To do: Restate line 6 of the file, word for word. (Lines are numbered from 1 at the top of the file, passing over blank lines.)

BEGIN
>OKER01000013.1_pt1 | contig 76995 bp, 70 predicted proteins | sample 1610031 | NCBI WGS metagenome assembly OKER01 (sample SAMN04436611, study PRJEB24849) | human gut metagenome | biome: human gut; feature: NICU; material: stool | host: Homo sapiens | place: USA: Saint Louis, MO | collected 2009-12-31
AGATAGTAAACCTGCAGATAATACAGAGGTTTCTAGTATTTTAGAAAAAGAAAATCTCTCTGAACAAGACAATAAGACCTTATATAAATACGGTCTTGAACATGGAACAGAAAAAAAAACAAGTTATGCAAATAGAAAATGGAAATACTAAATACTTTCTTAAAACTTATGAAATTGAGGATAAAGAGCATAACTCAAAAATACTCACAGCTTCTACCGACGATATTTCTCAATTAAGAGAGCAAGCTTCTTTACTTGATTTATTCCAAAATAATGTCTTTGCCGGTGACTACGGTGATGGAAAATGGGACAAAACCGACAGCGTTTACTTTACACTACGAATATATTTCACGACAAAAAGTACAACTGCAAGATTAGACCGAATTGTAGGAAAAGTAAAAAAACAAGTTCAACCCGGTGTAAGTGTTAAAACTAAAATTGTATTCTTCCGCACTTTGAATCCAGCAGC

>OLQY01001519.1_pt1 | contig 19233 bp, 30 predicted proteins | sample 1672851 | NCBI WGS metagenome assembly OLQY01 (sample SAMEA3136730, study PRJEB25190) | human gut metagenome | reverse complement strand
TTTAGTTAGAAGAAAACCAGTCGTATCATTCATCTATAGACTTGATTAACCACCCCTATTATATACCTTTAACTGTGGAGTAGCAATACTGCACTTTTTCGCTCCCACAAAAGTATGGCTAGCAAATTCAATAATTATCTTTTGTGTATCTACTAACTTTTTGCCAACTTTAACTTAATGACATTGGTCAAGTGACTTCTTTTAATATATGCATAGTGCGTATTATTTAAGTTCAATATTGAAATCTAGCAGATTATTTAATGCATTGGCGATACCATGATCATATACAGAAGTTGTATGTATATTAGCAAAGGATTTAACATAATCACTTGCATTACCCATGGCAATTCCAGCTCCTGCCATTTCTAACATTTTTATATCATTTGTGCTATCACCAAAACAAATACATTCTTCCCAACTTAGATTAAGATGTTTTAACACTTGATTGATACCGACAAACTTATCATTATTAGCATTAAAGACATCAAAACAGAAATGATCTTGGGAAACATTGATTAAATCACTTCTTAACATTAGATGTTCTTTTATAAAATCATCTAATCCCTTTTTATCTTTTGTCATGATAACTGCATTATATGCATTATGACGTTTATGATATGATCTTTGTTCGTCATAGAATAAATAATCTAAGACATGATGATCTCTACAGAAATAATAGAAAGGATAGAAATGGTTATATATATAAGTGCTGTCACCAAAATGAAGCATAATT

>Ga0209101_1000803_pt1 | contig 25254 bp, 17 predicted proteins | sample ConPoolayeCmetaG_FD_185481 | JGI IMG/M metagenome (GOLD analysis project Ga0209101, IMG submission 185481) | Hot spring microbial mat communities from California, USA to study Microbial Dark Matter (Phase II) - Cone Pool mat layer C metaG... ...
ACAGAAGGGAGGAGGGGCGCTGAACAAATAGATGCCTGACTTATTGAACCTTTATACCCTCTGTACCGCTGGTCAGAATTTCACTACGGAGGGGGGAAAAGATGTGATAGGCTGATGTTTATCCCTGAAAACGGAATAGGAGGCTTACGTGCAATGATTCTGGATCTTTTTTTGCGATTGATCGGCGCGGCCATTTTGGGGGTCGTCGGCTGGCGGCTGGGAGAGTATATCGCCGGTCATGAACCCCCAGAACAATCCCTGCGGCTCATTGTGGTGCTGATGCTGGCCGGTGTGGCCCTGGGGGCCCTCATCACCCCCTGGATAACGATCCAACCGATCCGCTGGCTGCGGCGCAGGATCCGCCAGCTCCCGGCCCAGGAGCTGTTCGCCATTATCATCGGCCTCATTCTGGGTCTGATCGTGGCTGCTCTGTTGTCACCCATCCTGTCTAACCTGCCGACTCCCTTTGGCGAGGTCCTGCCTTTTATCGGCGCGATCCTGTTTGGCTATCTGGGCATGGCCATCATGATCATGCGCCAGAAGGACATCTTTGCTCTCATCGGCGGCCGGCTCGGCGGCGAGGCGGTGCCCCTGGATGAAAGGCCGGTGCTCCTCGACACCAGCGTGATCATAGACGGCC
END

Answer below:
ACAGAAGGGAGGAGGGGCGCTGAACAAATAGATGCCTGACTTATTGAACCTTTATACCCTCTGTACCGCTGGTCAGAATTTCACTACGGAGGGGGGAAAAGATGTGATAGGCTGATGTTTATCCCTGAAAACGGAATAGGAGGCTTACGTGCAATGATTCTGGATCTTTTTTTGCGATTGATCGGCGCGGCCATTTTGGGGGTCGTCGGCTGGCGGCTGGGAGAGTATATCGCCGGTCATGAACCCCCAGAACAATCCCTGCGGCTCATTGTGGTGCTGATGCTGGCCGGTGTGGCCCTGGGGGCCCTCATCACCCCCTGGATAACGATCCAACCGATCCGCTGGCTGCGGCGCAGGATCCGCCAGCTCCCGGCCCAGGAGCTGTTCGCCATTATCATCGGCCTCATTCTGGGTCTGATCGTGGCTGCTCTGTTGTCACCCATCCTGTCTAACCTGCCGACTCCCTTTGGCGAGGTCCTGCCTTTTATCGGCGCGATCCTGTTTGGCTATCTGGGCATGGCCATCATGATCATGCGCCAGAAGGACATCTTTGCTCTCATCGGCGGCCGGCTCGGCGGCGAGGCGGTGCCCCTGGATGAAAGGCCGGTGCTCCTCGACACCAGCGTGATCATAGACGGCC